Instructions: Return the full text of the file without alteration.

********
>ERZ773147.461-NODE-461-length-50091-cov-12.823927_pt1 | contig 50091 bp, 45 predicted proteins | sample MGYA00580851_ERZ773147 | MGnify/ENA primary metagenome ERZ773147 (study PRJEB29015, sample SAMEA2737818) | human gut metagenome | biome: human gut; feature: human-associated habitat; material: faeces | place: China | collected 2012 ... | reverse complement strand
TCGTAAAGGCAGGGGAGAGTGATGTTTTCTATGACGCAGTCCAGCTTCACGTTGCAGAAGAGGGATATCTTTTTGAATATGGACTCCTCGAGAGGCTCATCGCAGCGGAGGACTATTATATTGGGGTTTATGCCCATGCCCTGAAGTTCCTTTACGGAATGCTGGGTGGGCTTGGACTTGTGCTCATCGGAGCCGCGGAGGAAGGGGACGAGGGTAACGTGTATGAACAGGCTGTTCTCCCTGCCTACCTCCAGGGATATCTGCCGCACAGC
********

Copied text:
>ERZ773147.461-NODE-461-length-50091-cov-12.823927_pt1 | contig 50091 bp, 45 predicted proteins | sample MGYA00580851_ERZ773147 | MGnify/ENA primary metagenome ERZ773147 (study PRJEB29015, sample SAMEA2737818) | human gut metagenome | biome: human gut; feature: human-associated habitat; material: faeces | place: China | collected 2012 ... | reverse complement strand
TCGTAAAGGCAGGGGAGAGTGATGTTTTCTATGACGCAGTCCAGCTTCACGTTGCAGAAGAGGGATATCTTTTTGAATATGGACTCCTCGAGAGGCTCATCGCAGCGGAGGACTATTATATTGGGGTTTATGCCCATGCCCTGAAGTTCCTTTACGGAATGCTGGGTGGGCTTGGACTTGTGCTCATCGGAGCCGCGGAGGAAGGGGACGAGGGTAACGTGTATGAACAGGCTGTTCTCCCTGCCTACCTCCAGGGATATCTGCCGCACAGC